Hunting in Colorado is not just about the kill. Where licensing regulates most game hunting, there’s a code of ethics that goes along with it. In what is known as “fair chase” as stated by the Boone and Crockett Club, no hunter shall take unfair advantage or pursuit over the animals being hunted. This means having adequate knowledge of both the environment and the animal so that a kill can be made quickly. It also includes respecting the customs of the land so that the practice can remain sustainable. Baiting an animal or promoting distress in order to kill is looked down upon among hunters, including Theodore Roosevelt who famously declined to shoot a bear tied to a tree. Such admiration earned him the honor of having a stuffed bear named after him — the Teddy Bear.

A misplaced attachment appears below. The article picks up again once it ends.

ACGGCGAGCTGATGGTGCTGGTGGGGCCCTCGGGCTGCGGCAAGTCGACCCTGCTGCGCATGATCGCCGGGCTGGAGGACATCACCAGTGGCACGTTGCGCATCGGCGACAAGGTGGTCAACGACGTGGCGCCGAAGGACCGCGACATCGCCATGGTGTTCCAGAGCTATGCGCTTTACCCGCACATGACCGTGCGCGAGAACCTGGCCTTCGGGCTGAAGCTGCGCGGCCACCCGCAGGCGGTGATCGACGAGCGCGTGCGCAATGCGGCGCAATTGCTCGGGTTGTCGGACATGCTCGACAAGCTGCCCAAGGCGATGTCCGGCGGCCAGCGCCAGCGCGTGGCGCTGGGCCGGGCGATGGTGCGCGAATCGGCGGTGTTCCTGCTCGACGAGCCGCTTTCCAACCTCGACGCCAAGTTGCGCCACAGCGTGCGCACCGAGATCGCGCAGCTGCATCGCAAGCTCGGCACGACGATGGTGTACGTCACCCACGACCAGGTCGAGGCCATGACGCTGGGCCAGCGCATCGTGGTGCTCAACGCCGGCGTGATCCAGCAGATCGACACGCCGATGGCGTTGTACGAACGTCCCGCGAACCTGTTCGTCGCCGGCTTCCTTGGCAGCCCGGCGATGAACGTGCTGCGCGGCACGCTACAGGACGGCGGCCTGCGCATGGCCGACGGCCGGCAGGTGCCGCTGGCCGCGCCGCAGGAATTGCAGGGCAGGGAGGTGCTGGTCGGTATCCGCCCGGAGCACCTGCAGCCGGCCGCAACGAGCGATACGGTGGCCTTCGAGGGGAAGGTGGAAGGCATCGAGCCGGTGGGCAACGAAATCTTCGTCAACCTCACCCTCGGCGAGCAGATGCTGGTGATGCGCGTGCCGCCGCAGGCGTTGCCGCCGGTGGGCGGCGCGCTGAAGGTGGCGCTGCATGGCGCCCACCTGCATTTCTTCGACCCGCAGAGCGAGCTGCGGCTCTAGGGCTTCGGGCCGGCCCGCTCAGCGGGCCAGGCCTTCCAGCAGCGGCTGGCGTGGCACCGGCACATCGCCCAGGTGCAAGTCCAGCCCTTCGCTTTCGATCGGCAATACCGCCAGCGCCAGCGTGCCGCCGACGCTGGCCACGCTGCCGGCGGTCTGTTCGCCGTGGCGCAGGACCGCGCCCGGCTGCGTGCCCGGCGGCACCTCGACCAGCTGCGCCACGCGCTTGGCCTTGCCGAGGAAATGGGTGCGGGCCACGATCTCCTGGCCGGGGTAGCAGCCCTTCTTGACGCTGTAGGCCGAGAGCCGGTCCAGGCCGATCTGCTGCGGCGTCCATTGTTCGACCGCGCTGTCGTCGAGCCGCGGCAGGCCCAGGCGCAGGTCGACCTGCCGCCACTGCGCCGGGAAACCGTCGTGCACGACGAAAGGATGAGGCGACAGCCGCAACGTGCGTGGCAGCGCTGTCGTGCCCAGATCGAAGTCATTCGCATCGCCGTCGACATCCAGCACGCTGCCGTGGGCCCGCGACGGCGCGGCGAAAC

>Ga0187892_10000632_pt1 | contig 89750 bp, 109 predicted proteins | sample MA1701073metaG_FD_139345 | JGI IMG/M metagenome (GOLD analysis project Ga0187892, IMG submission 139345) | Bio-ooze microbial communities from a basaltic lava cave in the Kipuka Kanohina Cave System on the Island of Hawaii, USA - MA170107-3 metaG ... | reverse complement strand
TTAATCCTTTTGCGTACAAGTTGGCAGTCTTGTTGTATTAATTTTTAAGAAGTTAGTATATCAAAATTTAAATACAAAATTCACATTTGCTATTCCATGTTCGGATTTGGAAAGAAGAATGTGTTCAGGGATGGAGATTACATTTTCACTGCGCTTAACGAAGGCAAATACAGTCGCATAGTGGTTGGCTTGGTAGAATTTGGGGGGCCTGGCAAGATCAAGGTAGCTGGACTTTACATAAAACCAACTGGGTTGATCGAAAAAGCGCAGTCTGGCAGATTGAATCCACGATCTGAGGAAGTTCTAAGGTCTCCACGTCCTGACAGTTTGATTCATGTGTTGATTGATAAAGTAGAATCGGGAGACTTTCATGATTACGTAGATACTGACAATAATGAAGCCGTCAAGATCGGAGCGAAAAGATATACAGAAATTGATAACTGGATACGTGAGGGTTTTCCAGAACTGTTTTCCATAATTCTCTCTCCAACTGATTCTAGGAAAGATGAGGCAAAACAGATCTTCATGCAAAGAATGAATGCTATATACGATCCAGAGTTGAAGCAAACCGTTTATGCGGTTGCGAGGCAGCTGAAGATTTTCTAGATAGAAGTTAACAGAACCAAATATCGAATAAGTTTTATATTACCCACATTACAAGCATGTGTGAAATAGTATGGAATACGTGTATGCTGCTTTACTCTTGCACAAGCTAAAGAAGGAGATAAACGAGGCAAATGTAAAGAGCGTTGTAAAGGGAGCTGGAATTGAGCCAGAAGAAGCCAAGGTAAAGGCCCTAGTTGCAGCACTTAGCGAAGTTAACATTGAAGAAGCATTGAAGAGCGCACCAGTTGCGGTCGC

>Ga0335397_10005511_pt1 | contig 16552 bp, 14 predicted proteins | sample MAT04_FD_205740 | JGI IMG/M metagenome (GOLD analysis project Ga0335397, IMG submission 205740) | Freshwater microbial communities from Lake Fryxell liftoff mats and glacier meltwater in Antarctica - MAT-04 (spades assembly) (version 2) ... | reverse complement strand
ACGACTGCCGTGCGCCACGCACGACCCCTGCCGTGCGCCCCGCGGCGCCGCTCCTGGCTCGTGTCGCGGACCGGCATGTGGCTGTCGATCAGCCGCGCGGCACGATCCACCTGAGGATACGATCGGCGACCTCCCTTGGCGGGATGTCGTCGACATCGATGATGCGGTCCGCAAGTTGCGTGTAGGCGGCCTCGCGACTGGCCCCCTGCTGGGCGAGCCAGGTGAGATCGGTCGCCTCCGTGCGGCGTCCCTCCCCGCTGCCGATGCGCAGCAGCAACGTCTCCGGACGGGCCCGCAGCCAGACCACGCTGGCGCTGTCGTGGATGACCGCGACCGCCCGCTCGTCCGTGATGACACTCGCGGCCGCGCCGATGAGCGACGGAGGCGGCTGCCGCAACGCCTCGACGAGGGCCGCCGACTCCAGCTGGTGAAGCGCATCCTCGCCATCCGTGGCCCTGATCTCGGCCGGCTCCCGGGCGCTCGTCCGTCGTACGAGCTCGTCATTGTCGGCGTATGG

Another important tenet to remember is to identify and confirm your target. Take caution to look at the surroundings and make sure there is not another animal behind your target. Mistakes happen with even the most experienced hunter, so it is important to know what to do in this situation. Colorado Parks and Wildlife separate mistaken kills into three categories: accidental harvest, careless and negligent. Remember the acronym STOP (sit, think, observe, plan) if you ever find yourself in this situation. Report the incident to an officer and take accountability for the action. Steps like this contribute to conservation and sustainability practices amongst hunters.
As September is archery season for elk, take some time to research your hunting locale. Many options exist, including Middle Taylor Creek, a 493-acre wildlife area, not far from Westcliffe. Keep in mind your fellow hunters and talk to a local outfitter if thinking about setting out in a certain area. This can greatly improve your overall trip and prevent the saturation of hunters at any one spot. Bow hunting can be a very satisfying alternative to hunting with a rifle, especially when all measures are followed. Hunt responsibly, respect the rules, and respect the land.